Sydney’s common street birds, such as Indian mynas, pigeons and seagulls, famously request food at every opportunity, something that was once seen as fairly harmless but now considered a serious problem of flying vermin by NSW food hygiene laws. This problem has evolved far past pesky birds milling around Sydneysiders’ feet in search for scraps, now a huge safety hazard as birds aggressively pine for food from a direct source and leave disease and infestations behind with their feces and feathers. Multiple attempts have been made to deter these pests, but most to no avail.
There have been multiple complaints about seagulls around Circular Quay, not only stealing people’s meals straight from their plates, but violently attacking people as they eat. The Sydney Morning Herald projected the City of Sydney Council’s complaint reports, earlier provided to Fairfax Media, of large groups of seagulls bombarding people’s meals and even pecking at the food in their mouths and scratching at their faces. The council released a statement mentioning: “having people feed them has caused the birds to become aggressive when food is available” as a contributing factor of their increased unwanted presence. This not only concerns customers, but also the businesses that are gaining reputations as sites of unsafe experiences.
Regular visits from seagulls, pigeons and Indian mynas make an area’s need for excess hygiene management soar. Birds leave droppings and feathers across all exposed surfaces without discrimination, making outdoor eating spaces unattractive and unsanitary, costing restaurants a loss of customers and extra labour. According to pest control expert Bryce Peters, an entomologist at the University of Technology Sydney who calls pigeons “cockroaches with feathers”, the defecations contain salmonella and, as well as the feathers, may also be carrying lice. PestWorld.org states that their droppings may also harbour the growth of fungus, contributing to lung infections such as histoplasmosis. Mr Peters says that even a single pigeon sighted strolling along a restaurant floor could be the sign of a real problem, hence the comparison to cockroaches.
The NSW Food Authority’s Food Standards Code requires food businesses to take “all practical measures” to keep the flying vermin off the premises, although this is seemingly easier said than done. A mechanical hawk was installed by the Sydney Opera House in attempt to scare away seagulls in 2014 but had no significant results. Similarly, owl kites and audio deterrents had little to no effect on the birds and the Sydney Harbour Foreshore Authority’s initiative of installing spikes on the roofs and awnings of buildings discouraged roosting in only a small proportion of the places the adaptable birds have been known to set up nests. Several nearby residents and regular visitors have inquired about culling as a solution to the problem, with the only response being from the council, saying that is was not up to them as the control of animal populations is managed by the NSW Office of Environment and Heritage. The Sydney Morning Herald reported one resident’s proposal of “a program to trap and destroy these birds, to try to help the native bird populations recover”, highlighting the detrimental effect of the introduced pests have had on our ecosystem, while another suggested that while they were unsure if culling was appropriate, restaurants should at least “erect signs warning people it is unsafe to eat outside.” The urbanisation of Sydney has made it a comfortable space for pigeons and Indian mynas, birds that prefer urban settings over vegetation, to migrate to, thus the RSPCA has suggested renewing urban spaces to be less suitable for these birds, favouring this approach over the idea of culling. Building developers could take note of this idea when designing new buildings and the renewals of old buildings as it would also double as an addition of aesthetic value and the implementation of an eco-friendly image.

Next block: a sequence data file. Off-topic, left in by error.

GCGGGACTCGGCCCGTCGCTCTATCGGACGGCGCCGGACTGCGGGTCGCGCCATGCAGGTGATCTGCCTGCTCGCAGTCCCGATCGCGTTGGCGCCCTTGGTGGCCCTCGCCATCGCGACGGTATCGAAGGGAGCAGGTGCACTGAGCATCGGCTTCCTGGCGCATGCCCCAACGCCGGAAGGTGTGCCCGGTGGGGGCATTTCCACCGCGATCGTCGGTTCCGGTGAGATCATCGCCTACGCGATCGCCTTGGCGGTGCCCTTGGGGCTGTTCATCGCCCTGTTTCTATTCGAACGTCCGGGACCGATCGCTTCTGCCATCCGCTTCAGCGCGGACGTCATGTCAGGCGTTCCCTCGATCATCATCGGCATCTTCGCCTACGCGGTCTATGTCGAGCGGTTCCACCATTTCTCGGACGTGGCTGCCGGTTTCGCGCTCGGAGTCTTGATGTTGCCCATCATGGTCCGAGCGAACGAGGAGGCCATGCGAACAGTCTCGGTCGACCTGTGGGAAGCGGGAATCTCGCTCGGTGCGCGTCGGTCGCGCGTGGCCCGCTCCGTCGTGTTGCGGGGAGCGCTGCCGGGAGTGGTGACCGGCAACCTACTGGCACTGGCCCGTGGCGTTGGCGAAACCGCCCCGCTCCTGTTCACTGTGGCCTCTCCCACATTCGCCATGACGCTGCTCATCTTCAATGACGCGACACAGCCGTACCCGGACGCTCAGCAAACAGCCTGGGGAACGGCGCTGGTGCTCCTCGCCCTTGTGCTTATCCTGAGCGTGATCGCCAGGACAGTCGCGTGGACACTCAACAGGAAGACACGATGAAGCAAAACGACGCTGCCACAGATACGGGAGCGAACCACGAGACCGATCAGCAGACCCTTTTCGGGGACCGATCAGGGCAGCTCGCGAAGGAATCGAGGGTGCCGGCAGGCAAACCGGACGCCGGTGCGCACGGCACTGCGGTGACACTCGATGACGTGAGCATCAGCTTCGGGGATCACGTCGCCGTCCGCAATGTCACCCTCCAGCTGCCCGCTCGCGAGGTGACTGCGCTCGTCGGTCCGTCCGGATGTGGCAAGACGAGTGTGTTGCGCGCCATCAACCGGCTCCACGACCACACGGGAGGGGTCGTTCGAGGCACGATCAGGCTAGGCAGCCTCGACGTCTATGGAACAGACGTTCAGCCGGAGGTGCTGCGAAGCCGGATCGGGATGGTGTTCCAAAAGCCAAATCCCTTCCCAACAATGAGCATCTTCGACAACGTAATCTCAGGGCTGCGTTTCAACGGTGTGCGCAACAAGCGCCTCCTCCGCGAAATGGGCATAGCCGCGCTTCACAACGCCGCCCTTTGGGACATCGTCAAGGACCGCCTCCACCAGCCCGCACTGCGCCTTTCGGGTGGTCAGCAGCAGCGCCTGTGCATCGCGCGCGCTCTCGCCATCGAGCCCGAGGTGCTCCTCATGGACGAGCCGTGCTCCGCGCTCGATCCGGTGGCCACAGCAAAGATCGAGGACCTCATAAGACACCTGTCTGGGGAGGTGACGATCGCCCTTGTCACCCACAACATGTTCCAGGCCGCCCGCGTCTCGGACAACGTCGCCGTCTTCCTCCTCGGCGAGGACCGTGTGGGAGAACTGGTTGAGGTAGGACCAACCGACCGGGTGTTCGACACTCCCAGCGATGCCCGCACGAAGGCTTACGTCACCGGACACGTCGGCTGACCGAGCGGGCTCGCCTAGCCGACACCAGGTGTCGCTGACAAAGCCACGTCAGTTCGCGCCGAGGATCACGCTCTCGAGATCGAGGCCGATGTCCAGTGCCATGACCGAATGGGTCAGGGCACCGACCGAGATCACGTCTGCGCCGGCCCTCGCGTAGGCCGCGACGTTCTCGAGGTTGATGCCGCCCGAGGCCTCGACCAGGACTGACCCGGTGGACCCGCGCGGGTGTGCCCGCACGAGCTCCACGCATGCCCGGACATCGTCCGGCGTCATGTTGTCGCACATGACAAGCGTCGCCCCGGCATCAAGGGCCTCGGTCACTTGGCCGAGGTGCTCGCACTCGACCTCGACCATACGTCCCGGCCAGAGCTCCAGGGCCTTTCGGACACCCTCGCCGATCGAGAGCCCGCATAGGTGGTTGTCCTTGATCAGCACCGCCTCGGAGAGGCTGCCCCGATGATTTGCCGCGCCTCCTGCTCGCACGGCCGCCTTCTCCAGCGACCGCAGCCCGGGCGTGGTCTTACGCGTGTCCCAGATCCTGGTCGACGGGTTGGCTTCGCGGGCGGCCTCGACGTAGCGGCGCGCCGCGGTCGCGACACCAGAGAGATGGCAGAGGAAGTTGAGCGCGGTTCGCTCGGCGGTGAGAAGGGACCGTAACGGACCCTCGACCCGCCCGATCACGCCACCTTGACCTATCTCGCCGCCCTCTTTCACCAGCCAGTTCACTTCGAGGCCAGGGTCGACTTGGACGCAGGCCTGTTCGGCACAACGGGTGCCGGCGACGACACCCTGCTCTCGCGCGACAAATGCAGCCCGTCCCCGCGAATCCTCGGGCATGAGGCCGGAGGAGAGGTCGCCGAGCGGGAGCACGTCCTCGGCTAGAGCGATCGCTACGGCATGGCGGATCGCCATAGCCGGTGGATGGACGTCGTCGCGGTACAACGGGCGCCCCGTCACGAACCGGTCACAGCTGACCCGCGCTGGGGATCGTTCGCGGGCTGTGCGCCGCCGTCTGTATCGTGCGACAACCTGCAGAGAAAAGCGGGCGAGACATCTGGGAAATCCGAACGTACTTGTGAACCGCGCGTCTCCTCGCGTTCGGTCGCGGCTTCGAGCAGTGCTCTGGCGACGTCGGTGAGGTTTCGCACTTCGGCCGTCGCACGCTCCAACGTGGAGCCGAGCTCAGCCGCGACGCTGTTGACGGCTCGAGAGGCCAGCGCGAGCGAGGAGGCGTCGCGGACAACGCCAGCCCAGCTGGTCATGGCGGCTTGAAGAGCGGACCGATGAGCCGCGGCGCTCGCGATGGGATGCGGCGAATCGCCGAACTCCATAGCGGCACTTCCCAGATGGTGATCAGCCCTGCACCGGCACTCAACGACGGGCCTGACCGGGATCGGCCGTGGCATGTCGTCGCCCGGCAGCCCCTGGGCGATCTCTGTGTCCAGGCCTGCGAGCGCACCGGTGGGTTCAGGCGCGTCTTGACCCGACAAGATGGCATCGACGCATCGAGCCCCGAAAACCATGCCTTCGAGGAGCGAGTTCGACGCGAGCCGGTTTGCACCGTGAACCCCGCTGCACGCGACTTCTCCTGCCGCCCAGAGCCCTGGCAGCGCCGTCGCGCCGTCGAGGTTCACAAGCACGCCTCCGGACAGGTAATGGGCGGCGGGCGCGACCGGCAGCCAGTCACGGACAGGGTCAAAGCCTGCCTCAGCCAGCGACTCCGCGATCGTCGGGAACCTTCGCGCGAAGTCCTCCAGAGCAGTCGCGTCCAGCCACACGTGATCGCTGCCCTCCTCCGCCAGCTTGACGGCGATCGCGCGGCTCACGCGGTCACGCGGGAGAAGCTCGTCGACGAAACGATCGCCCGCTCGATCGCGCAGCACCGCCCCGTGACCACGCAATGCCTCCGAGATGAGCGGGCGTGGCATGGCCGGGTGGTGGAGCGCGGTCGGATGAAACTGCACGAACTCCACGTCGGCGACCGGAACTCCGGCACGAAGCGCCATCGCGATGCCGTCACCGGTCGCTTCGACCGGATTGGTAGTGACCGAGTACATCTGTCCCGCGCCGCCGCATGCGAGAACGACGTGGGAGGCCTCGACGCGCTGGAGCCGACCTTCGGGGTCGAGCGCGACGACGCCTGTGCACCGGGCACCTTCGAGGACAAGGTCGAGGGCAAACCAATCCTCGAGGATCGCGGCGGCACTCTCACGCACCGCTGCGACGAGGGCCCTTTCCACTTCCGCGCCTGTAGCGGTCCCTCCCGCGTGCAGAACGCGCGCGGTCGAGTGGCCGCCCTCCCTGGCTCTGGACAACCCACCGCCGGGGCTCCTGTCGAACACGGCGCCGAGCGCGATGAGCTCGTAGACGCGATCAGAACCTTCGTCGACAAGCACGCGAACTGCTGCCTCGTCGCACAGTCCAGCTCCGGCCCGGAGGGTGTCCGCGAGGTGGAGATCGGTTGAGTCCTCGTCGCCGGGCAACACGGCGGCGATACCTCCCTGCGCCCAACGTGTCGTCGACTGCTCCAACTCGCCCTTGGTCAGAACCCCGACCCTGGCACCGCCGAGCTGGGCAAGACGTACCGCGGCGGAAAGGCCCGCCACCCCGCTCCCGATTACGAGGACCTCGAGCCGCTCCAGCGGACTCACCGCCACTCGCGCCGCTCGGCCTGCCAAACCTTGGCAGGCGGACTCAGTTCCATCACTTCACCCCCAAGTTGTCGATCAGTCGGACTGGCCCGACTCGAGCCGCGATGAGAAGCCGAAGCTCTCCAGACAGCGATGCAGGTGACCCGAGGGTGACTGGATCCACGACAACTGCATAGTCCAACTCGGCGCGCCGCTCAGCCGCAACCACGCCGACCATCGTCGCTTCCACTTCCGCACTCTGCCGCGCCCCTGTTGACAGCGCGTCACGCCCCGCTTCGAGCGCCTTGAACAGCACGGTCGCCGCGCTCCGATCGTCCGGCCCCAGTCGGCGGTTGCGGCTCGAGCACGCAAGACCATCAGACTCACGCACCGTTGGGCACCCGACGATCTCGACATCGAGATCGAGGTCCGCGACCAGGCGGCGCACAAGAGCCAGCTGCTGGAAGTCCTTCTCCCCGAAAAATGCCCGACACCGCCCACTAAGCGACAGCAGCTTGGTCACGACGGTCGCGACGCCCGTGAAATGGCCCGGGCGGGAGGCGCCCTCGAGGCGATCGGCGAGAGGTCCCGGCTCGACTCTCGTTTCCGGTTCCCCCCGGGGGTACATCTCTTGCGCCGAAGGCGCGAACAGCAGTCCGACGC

Without new measures being taken, the new fashion of eating indoors in Sydney will have to prevail as people are made to fear for their safety if they wish to enjoy an outdoor dining experience by the iconic harbour. These common pests have come to depend on humans over time and without a dramatic push, will not be turning back to their tamer days anytime soon.
For all matters regarding pest birds and their extermination, contact Masters Pest Control Sydney on (02) 8007 4666.